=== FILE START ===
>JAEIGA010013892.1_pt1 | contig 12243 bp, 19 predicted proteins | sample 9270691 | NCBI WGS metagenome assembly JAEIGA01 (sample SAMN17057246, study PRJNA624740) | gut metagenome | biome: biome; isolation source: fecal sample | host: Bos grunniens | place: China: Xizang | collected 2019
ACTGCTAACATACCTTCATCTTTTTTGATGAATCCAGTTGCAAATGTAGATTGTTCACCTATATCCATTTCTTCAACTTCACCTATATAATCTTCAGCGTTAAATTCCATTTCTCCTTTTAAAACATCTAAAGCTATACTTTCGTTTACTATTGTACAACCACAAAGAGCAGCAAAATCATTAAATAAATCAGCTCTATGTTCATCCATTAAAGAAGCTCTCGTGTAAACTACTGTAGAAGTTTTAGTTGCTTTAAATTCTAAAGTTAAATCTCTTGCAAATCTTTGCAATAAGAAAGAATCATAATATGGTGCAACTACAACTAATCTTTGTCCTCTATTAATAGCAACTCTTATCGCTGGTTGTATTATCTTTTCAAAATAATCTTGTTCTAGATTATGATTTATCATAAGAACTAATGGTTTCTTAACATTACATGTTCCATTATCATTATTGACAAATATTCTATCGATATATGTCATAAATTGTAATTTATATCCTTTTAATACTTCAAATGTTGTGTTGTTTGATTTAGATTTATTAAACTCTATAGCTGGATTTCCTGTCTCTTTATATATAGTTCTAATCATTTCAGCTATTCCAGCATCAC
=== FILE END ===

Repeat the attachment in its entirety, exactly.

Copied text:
>JAEIGA010013892.1_pt1 | contig 12243 bp, 19 predicted proteins | sample 9270691 | NCBI WGS metagenome assembly JAEIGA01 (sample SAMN17057246, study PRJNA624740) | gut metagenome | biome: biome; isolation source: fecal sample | host: Bos grunniens | place: China: Xizang | collected 2019
ACTGCTAACATACCTTCATCTTTTTTGATGAATCCAGTTGCAAATGTAGATTGTTCACCTATATCCATTTCTTCAACTTCACCTATATAATCTTCAGCGTTAAATTCCATTTCTCCTTTTAAAACATCTAAAGCTATACTTTCGTTTACTATTGTACAACCACAAAGAGCAGCAAAATCATTAAATAAATCAGCTCTATGTTCATCCATTAAAGAAGCTCTCGTGTAAACTACTGTAGAAGTTTTAGTTGCTTTAAATTCTAAAGTTAAATCTCTTGCAAATCTTTGCAATAAGAAAGAATCATAATATGGTGCAACTACAACTAATCTTTGTCCTCTATTAATAGCAACTCTTATCGCTGGTTGTATTATCTTTTCAAAATAATCTTGTTCTAGATTATGATTTATCATAAGAACTAATGGTTTCTTAACATTACATGTTCCATTATCATTATTGACAAATATTCTATCGATATATGTCATAAATTGTAATTTATATCCTTTTAATACTTCAAATGTTGTGTTGTTTGATTTAGATTTATTAAACTCTATAGCTGGATTTCCTGTCTCTTTATATATAGTTCTAATCATTTCAGCTATTCCAGCATCAC